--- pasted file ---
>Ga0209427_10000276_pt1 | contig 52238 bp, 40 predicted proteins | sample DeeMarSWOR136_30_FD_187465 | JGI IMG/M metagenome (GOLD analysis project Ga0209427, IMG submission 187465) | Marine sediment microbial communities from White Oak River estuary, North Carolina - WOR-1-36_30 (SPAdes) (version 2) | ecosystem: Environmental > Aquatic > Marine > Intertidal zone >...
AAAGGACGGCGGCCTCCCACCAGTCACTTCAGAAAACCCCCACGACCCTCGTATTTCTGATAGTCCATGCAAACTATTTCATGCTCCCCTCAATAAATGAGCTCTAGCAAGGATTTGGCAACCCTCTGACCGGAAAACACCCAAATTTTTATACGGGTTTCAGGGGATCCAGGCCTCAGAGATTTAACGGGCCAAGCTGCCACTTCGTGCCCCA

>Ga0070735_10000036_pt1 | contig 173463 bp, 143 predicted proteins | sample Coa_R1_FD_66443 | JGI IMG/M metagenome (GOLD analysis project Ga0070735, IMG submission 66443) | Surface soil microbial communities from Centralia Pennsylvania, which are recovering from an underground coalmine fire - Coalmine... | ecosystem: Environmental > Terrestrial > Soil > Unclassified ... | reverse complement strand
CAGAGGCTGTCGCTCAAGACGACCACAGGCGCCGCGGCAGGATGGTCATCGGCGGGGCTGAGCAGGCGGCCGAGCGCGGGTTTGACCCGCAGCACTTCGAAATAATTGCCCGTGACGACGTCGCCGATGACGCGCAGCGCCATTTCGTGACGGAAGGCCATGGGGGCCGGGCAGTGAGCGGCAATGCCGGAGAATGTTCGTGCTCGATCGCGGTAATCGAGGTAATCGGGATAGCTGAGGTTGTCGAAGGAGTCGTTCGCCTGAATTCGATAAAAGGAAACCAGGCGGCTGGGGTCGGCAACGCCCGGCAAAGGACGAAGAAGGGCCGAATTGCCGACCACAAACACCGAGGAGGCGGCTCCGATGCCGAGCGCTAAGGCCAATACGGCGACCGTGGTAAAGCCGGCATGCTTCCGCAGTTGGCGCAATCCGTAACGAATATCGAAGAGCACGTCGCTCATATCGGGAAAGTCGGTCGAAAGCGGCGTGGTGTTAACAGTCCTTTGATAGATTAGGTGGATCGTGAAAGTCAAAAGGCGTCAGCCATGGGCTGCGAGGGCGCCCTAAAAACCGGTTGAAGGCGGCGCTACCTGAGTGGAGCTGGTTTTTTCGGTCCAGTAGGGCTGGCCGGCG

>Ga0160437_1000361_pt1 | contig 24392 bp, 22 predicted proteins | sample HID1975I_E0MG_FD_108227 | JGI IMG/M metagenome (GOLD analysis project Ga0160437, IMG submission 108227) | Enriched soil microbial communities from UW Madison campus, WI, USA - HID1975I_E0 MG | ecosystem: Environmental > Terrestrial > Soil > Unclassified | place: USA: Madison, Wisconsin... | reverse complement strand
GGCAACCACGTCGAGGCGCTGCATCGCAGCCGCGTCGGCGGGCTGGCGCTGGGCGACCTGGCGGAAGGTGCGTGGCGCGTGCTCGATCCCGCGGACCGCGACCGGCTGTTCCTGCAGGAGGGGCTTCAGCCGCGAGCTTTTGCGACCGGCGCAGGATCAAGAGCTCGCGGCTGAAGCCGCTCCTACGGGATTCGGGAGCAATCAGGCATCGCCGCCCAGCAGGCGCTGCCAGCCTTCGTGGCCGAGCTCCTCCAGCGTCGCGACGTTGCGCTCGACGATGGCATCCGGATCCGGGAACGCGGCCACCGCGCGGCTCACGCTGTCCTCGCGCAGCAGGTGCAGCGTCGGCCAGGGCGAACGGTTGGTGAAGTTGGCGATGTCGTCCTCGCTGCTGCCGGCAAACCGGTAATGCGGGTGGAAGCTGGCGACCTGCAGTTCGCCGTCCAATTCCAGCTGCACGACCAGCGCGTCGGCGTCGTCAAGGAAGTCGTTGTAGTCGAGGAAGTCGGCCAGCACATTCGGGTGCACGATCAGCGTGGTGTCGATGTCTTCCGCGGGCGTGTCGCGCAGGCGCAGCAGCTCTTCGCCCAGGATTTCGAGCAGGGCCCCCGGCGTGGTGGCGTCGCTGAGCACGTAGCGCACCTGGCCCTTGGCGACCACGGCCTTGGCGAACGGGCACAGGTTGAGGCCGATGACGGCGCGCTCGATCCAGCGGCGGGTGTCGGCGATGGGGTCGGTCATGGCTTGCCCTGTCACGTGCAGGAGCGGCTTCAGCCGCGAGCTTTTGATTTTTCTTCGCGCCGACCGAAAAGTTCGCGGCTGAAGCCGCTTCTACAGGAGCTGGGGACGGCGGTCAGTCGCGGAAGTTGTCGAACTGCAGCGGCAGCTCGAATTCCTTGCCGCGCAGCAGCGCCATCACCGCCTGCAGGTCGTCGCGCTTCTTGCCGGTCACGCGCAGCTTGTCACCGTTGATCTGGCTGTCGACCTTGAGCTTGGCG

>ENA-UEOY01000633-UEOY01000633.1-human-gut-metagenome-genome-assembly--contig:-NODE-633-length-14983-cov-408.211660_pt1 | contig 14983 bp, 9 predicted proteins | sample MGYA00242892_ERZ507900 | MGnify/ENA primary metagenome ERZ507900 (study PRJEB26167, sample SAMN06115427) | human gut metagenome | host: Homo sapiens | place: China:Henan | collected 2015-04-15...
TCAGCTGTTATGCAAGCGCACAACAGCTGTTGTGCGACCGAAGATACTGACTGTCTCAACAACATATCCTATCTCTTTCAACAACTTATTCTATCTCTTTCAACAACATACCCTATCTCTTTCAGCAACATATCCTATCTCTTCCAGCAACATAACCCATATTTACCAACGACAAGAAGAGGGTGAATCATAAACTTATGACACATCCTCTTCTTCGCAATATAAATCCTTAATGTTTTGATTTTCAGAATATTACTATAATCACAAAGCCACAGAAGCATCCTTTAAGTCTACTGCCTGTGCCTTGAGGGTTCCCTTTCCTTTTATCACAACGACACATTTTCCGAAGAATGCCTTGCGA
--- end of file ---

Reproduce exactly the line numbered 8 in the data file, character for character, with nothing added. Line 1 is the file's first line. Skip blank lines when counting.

TCAGCTGTTATGCAAGCGCACAACAGCTGTTGTGCGACCGAAGATACTGACTGTCTCAACAACATATCCTATCTCTTTCAACAACTTATTCTATCTCTTTCAACAACATACCCTATCTCTTTCAGCAACATATCCTATCTCTTCCAGCAACATAACCCATATTTACCAACGACAAGAAGAGGGTGAATCATAAACTTATGACACATCCTCTTCTTCGCAATATAAATCCTTAATGTTTTGATTTTCAGAATATTACTATAATCACAAAGCCACAGAAGCATCCTTTAAGTCTACTGCCTGTGCCTTGAGGGTTCCCTTTCCTTTTATCACAACGACACATTTTCCGAAGAATGCCTTGCGA